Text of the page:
Monday, December 20, 2010


Materials used for sliding bearings cover a wide range of metals and nonmetals. To make the optimum selection requires a complete analysis of the specific application. The important general categories are: Babbitts, alkali-hardened lead, cadmium alloys, copper lead,aluminum bronze, silver, sintered metals, plastics, wood, rubber, and carbon graphite.Properties of Bearing Materials.—For a material to be used as a plain bearing, it must possess certain physical and chemical properties that permit it to operate properly. If a material does not possess all of these characteristics to some degree, it will not function long as a bearing. It should be noted, however, that few, if any, materials are outstanding in all these characteristics. Therefore, the selection of the optimum bearing material for a given application is at best a compromise to secure the most desirable combination of properties required for that particular usage.
The seven properties generally acknowledged to be the most significant are:
1) Fatigue resistance;
2) Embeddability;
3) Compatibility;
4) Conformability;
5) Thermal conductivity;
6) Corrosion resistance; and
7) Load capacity.

These properties are described as follows:

1) Fatigue resistance is the ability of the bearing lining material to withstand repeated applications of stress and strain without cracking, flaking, or being destroyed by some other means.

2) Embeddability is the ability of the bearing lining material to absorb or embed within itself any of the larger of the small dirt particles present in a lubrication system. Poor embeddability permits particles circulating around the bearing to score both the bearing surface and the journal or shaft. Good embeddability will permit these particles to be trapped and forced into the bearing surface and out of the way where they can do no harm.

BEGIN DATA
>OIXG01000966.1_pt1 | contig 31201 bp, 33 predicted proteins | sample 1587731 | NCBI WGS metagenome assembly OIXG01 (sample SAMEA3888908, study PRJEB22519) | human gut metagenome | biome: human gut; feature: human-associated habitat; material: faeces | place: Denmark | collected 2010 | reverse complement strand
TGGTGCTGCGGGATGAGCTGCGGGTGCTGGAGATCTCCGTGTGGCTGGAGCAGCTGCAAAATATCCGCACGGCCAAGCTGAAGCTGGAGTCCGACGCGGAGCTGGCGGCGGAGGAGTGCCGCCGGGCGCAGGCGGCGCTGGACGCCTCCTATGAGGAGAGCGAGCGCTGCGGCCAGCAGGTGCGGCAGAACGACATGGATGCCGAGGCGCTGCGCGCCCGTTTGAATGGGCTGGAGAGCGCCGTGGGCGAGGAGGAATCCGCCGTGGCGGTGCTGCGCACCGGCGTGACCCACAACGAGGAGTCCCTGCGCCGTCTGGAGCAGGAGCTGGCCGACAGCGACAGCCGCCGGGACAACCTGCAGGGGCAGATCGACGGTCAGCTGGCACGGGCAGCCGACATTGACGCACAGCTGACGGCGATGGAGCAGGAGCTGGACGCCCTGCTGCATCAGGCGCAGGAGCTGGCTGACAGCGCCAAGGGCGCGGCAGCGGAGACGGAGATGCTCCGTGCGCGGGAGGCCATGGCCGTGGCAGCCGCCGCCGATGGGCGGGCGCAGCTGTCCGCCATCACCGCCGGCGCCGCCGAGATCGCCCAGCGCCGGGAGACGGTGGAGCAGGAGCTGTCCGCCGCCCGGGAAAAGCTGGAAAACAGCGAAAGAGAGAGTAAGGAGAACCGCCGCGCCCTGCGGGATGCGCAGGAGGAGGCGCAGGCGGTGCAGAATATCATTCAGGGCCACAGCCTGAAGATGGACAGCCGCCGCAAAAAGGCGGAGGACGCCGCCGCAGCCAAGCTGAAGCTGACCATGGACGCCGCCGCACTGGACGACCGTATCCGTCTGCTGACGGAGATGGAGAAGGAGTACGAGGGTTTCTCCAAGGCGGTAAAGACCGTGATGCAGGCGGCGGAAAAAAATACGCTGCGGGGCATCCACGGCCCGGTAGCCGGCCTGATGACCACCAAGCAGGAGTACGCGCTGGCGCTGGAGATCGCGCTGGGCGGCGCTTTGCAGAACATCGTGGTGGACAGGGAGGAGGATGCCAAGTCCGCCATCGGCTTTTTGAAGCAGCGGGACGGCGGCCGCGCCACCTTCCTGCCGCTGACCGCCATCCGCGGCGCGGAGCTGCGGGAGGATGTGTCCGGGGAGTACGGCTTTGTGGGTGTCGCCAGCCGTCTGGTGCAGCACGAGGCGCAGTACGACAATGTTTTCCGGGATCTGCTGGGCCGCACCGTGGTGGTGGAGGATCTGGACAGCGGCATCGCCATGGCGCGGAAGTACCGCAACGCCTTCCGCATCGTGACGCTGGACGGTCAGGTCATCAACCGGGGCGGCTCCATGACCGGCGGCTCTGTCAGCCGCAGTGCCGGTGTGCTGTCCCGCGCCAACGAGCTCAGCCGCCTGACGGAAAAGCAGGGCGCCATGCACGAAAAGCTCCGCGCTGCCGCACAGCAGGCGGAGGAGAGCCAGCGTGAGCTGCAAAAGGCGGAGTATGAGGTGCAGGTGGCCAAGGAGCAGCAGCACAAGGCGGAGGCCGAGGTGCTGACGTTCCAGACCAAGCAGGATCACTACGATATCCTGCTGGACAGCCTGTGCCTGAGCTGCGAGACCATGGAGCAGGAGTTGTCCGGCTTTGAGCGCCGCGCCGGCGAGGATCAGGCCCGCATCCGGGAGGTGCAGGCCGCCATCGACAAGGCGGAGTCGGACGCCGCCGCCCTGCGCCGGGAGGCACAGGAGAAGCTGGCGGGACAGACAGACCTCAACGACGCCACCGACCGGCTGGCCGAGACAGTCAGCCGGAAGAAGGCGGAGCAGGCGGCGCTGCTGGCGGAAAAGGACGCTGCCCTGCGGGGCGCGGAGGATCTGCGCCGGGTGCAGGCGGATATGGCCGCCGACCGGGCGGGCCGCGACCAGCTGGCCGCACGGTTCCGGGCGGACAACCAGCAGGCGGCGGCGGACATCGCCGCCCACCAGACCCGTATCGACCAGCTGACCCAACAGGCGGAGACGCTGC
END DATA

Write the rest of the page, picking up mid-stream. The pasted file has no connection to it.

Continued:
3) Compatibility or antiscoring tendencies permit the shaft and bearing to “get along” with each other. It is the ability to resist galling or seizing under conditions of metal-tometal contact such as at startup. This characteristic is most truly a bearing property, because contact between the bearing and shaft in good designs occurs only at startup.

4) Conformability is defined as malleability or as the ability of the bearing material to creep or flow slightly under load, as in the initial stages of running, to permit the shaft and bearing contours to conform with each other or to compensate for nonuniform loading
caused by misalignment.

5) High thermal conductivity is required to absorb and carry away the heat generated in the bearing. This conductivity is most important, not in removing frictional heat generated in the oil film, but in preventing seizures due to hot spots caused by local asperity breakthroughs or foreign particles.

6) Corrosion resistance is required to resist attack by organic acids that are sometimes formed in oils at operating conditions.

7) Load capacity or strength is the ability of the material to withstand the hydrodynamic pressures exerted upon it during operation.
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